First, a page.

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Blomberg, Hugo, 2021. Impact of management intensity on the plant diversity and soil carbon of grasslands in different agro-climatic regions of Sweden. First cycle, G2E. Alnarp: SLU, Department of Biosystems and Technology (from 130101)

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Abstract

Biodiversity loss is a global issue and within the EU and Sweden, funding is available for practices
that can enhance biodiversity. Semi-natural grasslands, either cut or grazed, have proven to host a
wide range of biodiversity that can serve important eco-system functions. While dependent on
human management through cutting or animal husbandry, it is reported that intensive management
can be detrimental to biodiversity. Over- or under grazing, fertilizing, and soil disturbance
(ploughing) can damage key species in grasslands.
Land management also affects soil carbon. Globally, soil carbon stocks are being depleted due to
unsustainable land conversion and land management. For example, 90% of semi-natural
grasslands in Sweden have been converted to arable land or production forest within the last
century. Generally, grasslands, natural and semi-natural, are reported to sequester and stock
significant amounts of atmospheric carbon, making them a valuable resource in mitigating carbon
dioxide levels in the atmosphere. Fertilizing grasslands can boost the carbon sequestration, but at
the same time can be negative for biodiversity.
The aim of this thesis was to better understand how varying management intensity affects plant
diversity and soil carbon under different climate conditions. This research is based on data
gathered on different locations in the south and north of Sweden, which may show differences in
the results, since the role of climatic differences in these properties is well known.
The results showed that extensively managed fields did host a wider plant diversity in the fields in
the south of Sweden compared to more intensively managed fields, but not significantly so in the
north. The fields in the north did however host more species on average than the fields in the
south. No significant difference between neither management intensity nor climatic differences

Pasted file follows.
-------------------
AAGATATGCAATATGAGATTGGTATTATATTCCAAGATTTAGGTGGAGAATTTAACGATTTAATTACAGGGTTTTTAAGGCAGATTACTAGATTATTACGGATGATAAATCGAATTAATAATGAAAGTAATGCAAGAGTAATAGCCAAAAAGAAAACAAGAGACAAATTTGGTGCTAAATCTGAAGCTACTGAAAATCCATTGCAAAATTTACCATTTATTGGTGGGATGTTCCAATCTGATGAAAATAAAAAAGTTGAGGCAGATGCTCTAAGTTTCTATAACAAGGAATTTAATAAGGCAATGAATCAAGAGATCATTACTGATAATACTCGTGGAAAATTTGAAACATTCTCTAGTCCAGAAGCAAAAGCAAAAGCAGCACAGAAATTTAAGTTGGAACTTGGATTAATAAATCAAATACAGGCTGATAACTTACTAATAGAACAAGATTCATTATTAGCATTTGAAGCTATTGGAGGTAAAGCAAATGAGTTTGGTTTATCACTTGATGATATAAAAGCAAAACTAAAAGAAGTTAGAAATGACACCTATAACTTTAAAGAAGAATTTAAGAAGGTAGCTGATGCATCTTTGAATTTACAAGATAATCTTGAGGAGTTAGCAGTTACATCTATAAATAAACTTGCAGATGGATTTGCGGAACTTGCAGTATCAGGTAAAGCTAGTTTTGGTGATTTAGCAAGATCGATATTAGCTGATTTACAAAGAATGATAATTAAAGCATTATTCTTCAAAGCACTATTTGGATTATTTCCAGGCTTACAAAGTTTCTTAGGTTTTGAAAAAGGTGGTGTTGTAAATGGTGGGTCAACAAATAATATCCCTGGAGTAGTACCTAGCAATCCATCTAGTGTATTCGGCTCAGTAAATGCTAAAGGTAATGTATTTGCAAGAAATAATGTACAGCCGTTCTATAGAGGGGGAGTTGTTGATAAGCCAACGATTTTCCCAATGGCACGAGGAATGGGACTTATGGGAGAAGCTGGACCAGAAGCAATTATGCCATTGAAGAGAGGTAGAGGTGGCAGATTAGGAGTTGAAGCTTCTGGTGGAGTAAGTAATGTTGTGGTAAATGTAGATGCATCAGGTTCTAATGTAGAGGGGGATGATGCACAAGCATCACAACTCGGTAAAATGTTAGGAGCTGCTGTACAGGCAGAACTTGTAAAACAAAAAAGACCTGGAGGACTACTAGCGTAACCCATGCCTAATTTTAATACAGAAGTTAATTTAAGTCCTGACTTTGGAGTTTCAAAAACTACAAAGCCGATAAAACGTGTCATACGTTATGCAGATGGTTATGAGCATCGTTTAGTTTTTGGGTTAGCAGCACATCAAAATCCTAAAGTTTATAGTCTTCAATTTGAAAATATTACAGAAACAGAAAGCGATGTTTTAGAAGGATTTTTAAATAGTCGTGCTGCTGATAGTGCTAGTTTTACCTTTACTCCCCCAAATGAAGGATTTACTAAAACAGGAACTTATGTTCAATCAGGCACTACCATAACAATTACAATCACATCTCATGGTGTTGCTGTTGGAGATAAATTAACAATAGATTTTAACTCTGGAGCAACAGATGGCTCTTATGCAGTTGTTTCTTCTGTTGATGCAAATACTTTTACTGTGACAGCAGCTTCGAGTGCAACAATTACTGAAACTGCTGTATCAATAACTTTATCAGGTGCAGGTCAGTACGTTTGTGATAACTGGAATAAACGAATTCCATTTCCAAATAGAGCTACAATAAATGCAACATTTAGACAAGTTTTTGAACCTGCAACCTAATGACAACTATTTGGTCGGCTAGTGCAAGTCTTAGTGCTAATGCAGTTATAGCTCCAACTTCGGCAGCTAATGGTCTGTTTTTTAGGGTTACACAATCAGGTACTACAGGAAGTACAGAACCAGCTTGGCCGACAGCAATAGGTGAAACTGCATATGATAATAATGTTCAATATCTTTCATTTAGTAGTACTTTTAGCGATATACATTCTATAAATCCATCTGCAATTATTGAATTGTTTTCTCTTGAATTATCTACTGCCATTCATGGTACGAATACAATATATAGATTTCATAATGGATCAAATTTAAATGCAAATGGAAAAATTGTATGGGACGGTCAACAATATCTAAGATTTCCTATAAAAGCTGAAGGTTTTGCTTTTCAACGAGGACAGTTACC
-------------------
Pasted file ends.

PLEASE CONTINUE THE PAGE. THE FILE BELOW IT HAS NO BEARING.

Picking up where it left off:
was seen with soil carbon, perhaps because of the fields closeness to steady-state.
It is discussed whether there may be a trade-off between managing grasslands for carbon
sequestration and biodiversity, and that it may be more reasonable to manage the remaining semi�natural grasslands in Sweden and Europe for optimal biodiversity, rather than carbon
sequestration. Carbon sequestration may be better targeted at converting carbon depleted arable
lands to grasslands which likely already holds nutrients in the soil.

Main title:Impact of management intensity on the plant diversity and soil carbon of grasslands in different agro-climatic regions of Sweden
Authors:Blomberg, Hugo
Supervisor:Barreiro, Ana
Examiner:Dimitrova Mårtensson, Linda-Maria
Series:UNSPECIFIED
Volume/Sequential designation:UNSPECIFIED
Year of Publication:2021
Level and depth descriptor:First cycle, G2E
Student's programme affiliation:LK005 Horticultural Management Programme - Gardening and Horticultural Production, Bachelor's Programme 180 HEC
Supervising department:(LTJ, LTV) > Department of Biosystems and Technology (from 130101)
Keywords:plant species richness, pasture, meadow, soil C, subarctic, humid continental, oceanic, ploughing, fertilization, temperate, continental
URN:NBN:urn:nbn:se:slu:epsilon-s-16586
Permanent URL:
http://urn.kb.se/resolve?urn=urn:nbn:se:slu:epsilon-s-16586
Subjects:Crop husbandry
Language:English
Deposited On:19 Apr 2021 11:10
Metadata Last Modified:20 Apr 2021 01:00

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